Margo Price has gone full-blown soft rock on her latest album, All American Made,
which is clearly indebted to the clean production techniques and subtle musical experimentation of so many early ’70s country-rock albums.
It’s not just the smoothness of the album’s flow that leads to this sound. The harmonies of The Eagles are all over a lot of the tracks, with backup singers supporting Price’s vocals. Yet they are used sparingly. There’s also Cajun and Caribbean whispers to be heard on the accordion-led “Pay Gap”, and funk briefly rears its head on “Do Right By Me”, which could easily have been a ’70s Aretha track. “Don’t Say It” sounds for all the world like Dolly Parton singing, with Jerry Lee Lewis-like piano in the background. These musical touches, they’re all so… perfect.
So perfect I could scream. I like my music a little rougher around the edges
usually, but I am always willing to make exceptions, and to take good soft rock when I can find it – Fleetwood Mac or Steely Dan, for instance. Yet though Price has managed to employ the same laser-sharp precision in the recording and editing as those bands, she doesn’t have either the expert songwriting of the former or the instrumental dexterity of the latter, at least not on this particular album (I greatly enjoyed the majority of Midwest Farmer’s Daughter and also the overlooked Weakness EP). So she struggles to maintain an equally consistent fascination as those former soft rock heros.
Emblematic of her lack of success this time around is the collaboration with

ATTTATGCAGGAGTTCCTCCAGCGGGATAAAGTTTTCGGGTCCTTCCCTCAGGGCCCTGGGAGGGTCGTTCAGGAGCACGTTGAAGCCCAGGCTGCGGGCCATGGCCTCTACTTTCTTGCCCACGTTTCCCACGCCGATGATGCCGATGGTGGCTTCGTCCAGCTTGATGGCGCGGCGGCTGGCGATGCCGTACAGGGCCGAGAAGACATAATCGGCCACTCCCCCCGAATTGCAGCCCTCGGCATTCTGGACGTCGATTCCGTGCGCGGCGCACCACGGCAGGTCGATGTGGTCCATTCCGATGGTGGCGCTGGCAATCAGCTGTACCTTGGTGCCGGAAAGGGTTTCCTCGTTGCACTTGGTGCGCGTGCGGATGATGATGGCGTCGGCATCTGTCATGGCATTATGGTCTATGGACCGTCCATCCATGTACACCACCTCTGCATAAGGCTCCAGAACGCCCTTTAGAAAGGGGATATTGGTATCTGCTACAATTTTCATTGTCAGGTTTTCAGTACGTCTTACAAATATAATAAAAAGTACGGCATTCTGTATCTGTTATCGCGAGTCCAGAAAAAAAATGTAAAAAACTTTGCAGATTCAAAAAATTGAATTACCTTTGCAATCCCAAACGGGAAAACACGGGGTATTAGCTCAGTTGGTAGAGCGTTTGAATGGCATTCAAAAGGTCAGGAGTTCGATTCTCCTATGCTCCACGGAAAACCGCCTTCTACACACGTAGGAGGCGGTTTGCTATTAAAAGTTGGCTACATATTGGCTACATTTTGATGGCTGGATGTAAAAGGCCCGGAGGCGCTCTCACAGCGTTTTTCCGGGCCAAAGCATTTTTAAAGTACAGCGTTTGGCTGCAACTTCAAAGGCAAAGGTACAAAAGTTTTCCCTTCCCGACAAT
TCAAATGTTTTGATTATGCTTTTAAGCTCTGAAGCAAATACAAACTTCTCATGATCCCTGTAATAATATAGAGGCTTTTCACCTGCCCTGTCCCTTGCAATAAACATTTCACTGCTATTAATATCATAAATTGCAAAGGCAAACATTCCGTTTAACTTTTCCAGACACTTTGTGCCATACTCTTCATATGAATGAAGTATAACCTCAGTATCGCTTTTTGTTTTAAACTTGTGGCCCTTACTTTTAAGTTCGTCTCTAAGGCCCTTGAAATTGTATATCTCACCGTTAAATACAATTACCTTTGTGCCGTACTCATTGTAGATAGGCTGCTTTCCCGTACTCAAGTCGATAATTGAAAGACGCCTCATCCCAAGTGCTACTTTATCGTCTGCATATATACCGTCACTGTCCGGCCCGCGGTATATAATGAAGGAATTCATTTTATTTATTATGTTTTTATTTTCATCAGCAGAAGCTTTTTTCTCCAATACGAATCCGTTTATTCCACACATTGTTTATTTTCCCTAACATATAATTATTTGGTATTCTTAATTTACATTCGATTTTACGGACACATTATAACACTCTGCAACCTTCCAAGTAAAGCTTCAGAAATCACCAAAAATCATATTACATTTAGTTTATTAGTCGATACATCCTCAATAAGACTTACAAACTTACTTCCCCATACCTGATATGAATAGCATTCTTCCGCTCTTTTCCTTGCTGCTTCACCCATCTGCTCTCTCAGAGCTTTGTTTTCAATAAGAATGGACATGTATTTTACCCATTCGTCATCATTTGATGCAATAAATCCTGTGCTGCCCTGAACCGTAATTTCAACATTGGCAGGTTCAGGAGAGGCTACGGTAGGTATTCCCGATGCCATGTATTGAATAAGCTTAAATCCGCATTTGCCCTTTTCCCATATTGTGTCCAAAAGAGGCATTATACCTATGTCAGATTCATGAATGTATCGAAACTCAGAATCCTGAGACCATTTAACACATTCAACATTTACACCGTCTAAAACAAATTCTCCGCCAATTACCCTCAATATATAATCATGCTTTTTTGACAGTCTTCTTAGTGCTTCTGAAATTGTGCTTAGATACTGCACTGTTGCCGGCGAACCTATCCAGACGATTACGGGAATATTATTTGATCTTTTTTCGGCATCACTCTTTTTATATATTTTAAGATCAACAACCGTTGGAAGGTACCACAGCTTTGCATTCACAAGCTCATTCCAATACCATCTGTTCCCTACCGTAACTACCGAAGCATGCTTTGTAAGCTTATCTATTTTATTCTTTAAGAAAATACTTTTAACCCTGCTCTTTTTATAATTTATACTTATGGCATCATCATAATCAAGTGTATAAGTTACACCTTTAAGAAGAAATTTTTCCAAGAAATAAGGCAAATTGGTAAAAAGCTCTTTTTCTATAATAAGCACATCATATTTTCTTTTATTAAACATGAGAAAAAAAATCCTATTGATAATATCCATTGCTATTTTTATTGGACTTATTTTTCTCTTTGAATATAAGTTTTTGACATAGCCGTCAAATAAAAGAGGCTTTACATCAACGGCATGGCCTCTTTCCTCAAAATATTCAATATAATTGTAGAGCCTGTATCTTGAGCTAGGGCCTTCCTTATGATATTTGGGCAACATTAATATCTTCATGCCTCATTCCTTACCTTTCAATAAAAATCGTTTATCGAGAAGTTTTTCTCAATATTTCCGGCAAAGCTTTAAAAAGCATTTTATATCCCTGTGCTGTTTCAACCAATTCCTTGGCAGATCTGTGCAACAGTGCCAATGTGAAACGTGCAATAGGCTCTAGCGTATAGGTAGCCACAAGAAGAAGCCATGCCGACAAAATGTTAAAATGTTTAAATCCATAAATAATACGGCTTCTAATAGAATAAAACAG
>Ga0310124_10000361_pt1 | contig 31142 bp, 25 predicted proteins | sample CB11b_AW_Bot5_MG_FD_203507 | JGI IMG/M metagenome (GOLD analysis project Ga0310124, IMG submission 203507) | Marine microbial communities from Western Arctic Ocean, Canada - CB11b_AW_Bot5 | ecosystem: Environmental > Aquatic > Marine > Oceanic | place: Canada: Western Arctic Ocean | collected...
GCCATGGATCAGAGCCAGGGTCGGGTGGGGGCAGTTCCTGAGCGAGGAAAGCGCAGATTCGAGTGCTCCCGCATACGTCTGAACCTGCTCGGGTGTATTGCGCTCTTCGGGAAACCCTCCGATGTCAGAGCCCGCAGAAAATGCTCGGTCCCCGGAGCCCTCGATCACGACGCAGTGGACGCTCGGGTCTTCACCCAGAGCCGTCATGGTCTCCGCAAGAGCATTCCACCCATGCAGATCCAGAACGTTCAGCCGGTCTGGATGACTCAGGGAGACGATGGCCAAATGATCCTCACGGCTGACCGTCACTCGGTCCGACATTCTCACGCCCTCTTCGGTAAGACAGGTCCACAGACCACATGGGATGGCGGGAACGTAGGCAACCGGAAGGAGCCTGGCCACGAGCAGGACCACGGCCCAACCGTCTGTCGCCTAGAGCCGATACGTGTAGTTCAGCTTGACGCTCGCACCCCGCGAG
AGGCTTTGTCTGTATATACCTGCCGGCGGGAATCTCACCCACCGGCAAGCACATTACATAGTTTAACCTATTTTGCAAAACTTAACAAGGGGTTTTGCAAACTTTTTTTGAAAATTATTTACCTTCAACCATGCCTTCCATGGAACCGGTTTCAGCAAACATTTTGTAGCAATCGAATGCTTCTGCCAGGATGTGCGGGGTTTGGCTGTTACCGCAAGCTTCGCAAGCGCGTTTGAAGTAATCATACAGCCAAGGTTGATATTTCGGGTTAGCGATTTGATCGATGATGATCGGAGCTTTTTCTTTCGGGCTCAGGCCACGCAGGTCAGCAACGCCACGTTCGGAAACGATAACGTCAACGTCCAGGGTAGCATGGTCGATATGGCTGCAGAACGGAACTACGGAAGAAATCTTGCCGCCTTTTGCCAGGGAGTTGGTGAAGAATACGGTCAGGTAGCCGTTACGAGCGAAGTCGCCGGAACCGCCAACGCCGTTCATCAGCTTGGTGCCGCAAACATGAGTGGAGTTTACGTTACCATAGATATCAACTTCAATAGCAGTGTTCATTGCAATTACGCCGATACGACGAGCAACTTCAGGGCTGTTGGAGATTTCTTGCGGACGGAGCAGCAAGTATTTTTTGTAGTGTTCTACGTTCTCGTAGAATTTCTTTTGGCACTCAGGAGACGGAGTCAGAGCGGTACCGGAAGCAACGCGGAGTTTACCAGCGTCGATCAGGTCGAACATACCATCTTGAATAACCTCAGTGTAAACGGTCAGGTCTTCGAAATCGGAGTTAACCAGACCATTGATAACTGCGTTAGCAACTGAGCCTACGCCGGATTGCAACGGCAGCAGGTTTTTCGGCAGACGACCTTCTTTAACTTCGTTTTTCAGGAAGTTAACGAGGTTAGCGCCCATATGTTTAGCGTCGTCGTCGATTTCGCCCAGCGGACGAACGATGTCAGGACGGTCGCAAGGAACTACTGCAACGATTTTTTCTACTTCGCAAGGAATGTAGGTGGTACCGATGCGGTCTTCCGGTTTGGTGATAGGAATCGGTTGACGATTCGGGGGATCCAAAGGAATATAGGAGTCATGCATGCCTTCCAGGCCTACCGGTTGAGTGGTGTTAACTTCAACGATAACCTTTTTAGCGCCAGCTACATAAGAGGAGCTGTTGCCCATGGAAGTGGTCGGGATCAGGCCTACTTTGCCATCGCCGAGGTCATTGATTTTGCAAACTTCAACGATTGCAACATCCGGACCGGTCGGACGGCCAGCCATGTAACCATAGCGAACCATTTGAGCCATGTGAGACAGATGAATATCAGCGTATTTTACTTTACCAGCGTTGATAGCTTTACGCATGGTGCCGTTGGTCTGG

Willie Nelson, “Learning to Lose”, where 6 minutes of intertwining with his
famously syncopated vocals and distinctive guitar-picking fails to light a spark.
She doesn’t have the emotional reach or technical accomplishment in her voice
to leap over the limited range that she’s been born with, in order to make a connection with the legendary singer sitting opposite her.
It’s a shame. And not the only missed opportunity. “Heart of America” and “Wild
Women” don’t get anywhere near to the core of their vast chosen subjects, although they get by quite nicely thank you very much without really challenging anyone in the process. “Nowhere Fast” could get to its nowhere even faster – even at 4 minutes, it feels too long.
I wish she had included her cover of “Paper Cowboy” from the Weakness EP, and
not just the title track, because its jam session vitality, running the gamut
from 60s psychedelia to prog-rock and trad-country, is far more electrifying than
any of the ‘experiments’ here.
But All American Made is still worth listening to, in particular for its statements of intent that emanate from an interesting female narrator (and warrior). Margo Price tackles the men and women who put her down for touring whilst raising a family, a charge hypocritically never levelled against male rock stars, on the otherwise repentant-about-touring “A Little Pain”. She refuses to put up with a man’s shit in the opening track, and then apologises for his having to put up with her shit on the next one. She gives the album’s title a compelling new meaning on the final track, where the list of things that are “All American Made” include weapons sold to the middle-east. Overall she sounds complicated, and when listening to the lyrics your attention is held.
The crowd of Nashville women is so very strong right now – Miranda Lambert, Angaleena Presley, Ashley Monroe, Sunny Sweeney, and Kacey Musgraves in particular shine out – that Margo Price seems to be searching for a way to stand out from them. She manages to do so only partially on All American Made, and that’s when you listen to the lyrics. The experimental edge supposedly revealed in the music is a bit of a sham. The songs don’t reveal the nooks and crannies of the singer’s soul, the bits of it that words can’t access, like all good music is supposed to.
But keep an ear out. Price’s quick-witted enough to record a great album some day, if she only manages to cash in her talent on time. And those of us who care about country music will follow her all of the way until she does.